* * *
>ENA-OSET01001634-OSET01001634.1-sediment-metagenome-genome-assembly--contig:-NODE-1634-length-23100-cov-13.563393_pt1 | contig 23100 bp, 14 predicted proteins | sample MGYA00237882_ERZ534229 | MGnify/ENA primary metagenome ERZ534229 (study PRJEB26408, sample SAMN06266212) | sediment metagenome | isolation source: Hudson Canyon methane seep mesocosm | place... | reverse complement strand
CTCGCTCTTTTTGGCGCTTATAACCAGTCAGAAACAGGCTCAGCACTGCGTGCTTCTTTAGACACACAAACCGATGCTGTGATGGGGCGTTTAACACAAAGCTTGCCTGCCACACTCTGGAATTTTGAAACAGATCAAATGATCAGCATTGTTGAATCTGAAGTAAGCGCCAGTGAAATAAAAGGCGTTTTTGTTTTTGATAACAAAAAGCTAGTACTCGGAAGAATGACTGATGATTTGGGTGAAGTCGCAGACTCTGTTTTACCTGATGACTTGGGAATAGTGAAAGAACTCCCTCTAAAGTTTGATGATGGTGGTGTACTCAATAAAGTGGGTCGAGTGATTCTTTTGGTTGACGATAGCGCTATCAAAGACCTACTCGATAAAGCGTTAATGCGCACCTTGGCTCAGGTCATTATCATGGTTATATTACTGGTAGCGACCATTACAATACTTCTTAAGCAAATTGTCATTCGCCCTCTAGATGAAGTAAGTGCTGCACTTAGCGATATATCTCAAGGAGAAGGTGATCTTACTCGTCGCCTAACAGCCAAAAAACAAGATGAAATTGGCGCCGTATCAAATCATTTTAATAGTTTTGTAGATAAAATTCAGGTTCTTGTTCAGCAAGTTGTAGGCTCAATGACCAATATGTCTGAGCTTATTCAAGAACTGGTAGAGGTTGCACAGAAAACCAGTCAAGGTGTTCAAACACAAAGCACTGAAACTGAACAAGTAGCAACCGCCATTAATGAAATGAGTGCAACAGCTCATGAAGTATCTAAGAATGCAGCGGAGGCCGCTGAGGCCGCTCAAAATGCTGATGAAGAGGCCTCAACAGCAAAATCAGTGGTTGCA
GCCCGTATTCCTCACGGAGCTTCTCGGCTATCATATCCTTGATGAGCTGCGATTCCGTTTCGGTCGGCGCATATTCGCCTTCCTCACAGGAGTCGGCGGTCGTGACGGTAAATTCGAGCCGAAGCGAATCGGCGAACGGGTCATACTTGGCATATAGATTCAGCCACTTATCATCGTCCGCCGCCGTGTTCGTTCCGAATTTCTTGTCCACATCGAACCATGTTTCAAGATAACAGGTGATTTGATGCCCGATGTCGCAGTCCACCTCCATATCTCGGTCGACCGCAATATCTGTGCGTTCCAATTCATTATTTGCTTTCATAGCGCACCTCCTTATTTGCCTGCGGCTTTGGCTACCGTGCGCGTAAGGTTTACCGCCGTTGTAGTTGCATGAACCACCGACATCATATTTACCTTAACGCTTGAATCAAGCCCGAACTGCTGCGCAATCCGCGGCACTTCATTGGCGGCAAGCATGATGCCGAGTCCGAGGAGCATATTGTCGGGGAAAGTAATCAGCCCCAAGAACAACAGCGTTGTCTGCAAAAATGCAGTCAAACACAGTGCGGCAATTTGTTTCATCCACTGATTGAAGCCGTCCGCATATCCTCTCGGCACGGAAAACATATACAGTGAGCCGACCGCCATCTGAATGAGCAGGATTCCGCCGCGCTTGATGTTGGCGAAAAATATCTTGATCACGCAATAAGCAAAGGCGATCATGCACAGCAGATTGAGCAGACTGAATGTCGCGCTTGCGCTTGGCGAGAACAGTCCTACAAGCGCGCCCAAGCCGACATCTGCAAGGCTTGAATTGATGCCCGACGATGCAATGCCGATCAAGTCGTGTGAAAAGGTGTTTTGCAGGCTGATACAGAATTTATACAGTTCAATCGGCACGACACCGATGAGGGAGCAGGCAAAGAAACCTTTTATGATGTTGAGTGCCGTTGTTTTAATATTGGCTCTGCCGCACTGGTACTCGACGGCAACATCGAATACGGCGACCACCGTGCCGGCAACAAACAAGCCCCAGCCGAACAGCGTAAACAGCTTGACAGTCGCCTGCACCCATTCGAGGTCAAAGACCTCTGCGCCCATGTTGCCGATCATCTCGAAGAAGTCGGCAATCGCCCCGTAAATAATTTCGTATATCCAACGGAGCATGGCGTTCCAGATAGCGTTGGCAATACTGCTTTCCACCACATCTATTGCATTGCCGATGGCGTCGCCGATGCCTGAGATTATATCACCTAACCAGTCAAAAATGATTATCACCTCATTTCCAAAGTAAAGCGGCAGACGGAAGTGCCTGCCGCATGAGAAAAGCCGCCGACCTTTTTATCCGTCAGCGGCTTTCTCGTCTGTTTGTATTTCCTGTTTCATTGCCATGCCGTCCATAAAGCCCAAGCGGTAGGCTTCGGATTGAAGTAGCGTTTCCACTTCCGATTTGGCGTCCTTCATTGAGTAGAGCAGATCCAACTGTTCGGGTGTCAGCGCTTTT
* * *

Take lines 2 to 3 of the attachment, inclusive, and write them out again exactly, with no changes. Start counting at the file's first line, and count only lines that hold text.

CTCGCTCTTTTTGGCGCTTATAACCAGTCAGAAACAGGCTCAGCACTGCGTGCTTCTTTAGACACACAAACCGATGCTGTGATGGGGCGTTTAACACAAAGCTTGCCTGCCACACTCTGGAATTTTGAAACAGATCAAATGATCAGCATTGTTGAATCTGAAGTAAGCGCCAGTGAAATAAAAGGCGTTTTTGTTTTTGATAACAAAAAGCTAGTACTCGGAAGAATGACTGATGATTTGGGTGAAGTCGCAGACTCTGTTTTACCTGATGACTTGGGAATAGTGAAAGAACTCCCTCTAAAGTTTGATGATGGTGGTGTACTCAATAAAGTGGGTCGAGTGATTCTTTTGGTTGACGATAGCGCTATCAAAGACCTACTCGATAAAGCGTTAATGCGCACCTTGGCTCAGGTCATTATCATGGTTATATTACTGGTAGCGACCATTACAATACTTCTTAAGCAAATTGTCATTCGCCCTCTAGATGAAGTAAGTGCTGCACTTAGCGATATATCTCAAGGAGAAGGTGATCTTACTCGTCGCCTAACAGCCAAAAAACAAGATGAAATTGGCGCCGTATCAAATCATTTTAATAGTTTTGTAGATAAAATTCAGGTTCTTGTTCAGCAAGTTGTAGGCTCAATGACCAATATGTCTGAGCTTATTCAAGAACTGGTAGAGGTTGCACAGAAAACCAGTCAAGGTGTTCAAACACAAAGCACTGAAACTGAACAAGTAGCAACCGCCATTAATGAAATGAGTGCAACAGCTCATGAAGTATCTAAGAATGCAGCGGAGGCCGCTGAGGCCGCTCAAAATGCTGATGAAGAGGCCTCAACAGCAAAATCAGTGGTTGCA
GCCCGTATTCCTCACGGAGCTTCTCGGCTATCATATCCTTGATGAGCTGCGATTCCGTTTCGGTCGGCGCATATTCGCCTTCCTCACAGGAGTCGGCGGTCGTGACGGTAAATTCGAGCCGAAGCGAATCGGCGAACGGGTCATACTTGGCATATAGATTCAGCCACTTATCATCGTCCGCCGCCGTGTTCGTTCCGAATTTCTTGTCCACATCGAACCATGTTTCAAGATAACAGGTGATTTGATGCCCGATGTCGCAGTCCACCTCCATATCTCGGTCGACCGCAATATCTGTGCGTTCCAATTCATTATTTGCTTTCATAGCGCACCTCCTTATTTGCCTGCGGCTTTGGCTACCGTGCGCGTAAGGTTTACCGCCGTTGTAGTTGCATGAACCACCGACATCATATTTACCTTAACGCTTGAATCAAGCCCGAACTGCTGCGCAATCCGCGGCACTTCATTGGCGGCAAGCATGATGCCGAGTCCGAGGAGCATATTGTCGGGGAAAGTAATCAGCCCCAAGAACAACAGCGTTGTCTGCAAAAATGCAGTCAAACACAGTGCGGCAATTTGTTTCATCCACTGATTGAAGCCGTCCGCATATCCTCTCGGCACGGAAAACATATACAGTGAGCCGACCGCCATCTGAATGAGCAGGATTCCGCCGCGCTTGATGTTGGCGAAAAATATCTTGATCACGCAATAAGCAAAGGCGATCATGCACAGCAGATTGAGCAGACTGAATGTCGCGCTTGCGCTTGGCGAGAACAGTCCTACAAGCGCGCCCAAGCCGACATCTGCAAGGCTTGAATTGATGCCCGACGATGCAATGCCGATCAAGTCGTGTGAAAAGGTGTTTTGCAGGCTGATACAGAATTTATACAGTTCAATCGGCACGACACCGATGAGGGAGCAGGCAAAGAAACCTTTTATGATGTTGAGTGCCGTTGTTTTAATATTGGCTCTGCCGCACTGGTACTCGACGGCAACATCGAATACGGCGACCACCGTGCCGGCAACAAACAAGCCCCAGCCGAACAGCGTAAACAGCTTGACAGTCGCCTGCACCCATTCGAGGTCAAAGACCTCTGCGCCCATGTTGCCGATCATCTCGAAGAAGTCGGCAATCGCCCCGTAAATAATTTCGTATATCCAACGGAGCATGGCGTTCCAGATAGCGTTGGCAATACTGCTTTCCACCACATCTATTGCATTGCCGATGGCGTCGCCGATGCCTGAGATTATATCACCTAACCAGTCAAAAATGATTATCACCTCATTTCCAAAGTAAAGCGGCAGACGGAAGTGCCTGCCGCATGAGAAAAGCCGCCGACCTTTTTATCCGTCAGCGGCTTTCTCGTCTGTTTGTATTTCCTGTTTCATTGCCATGCCGTCCATAAAGCCCAAGCGGTAGGCTTCGGATTGAAGTAGCGTTTCCACTTCCGATTTGGCGTCCTTCATTGAGTAGAGCAGATCCAACTGTTCGGGTGTCAGCGCTTTT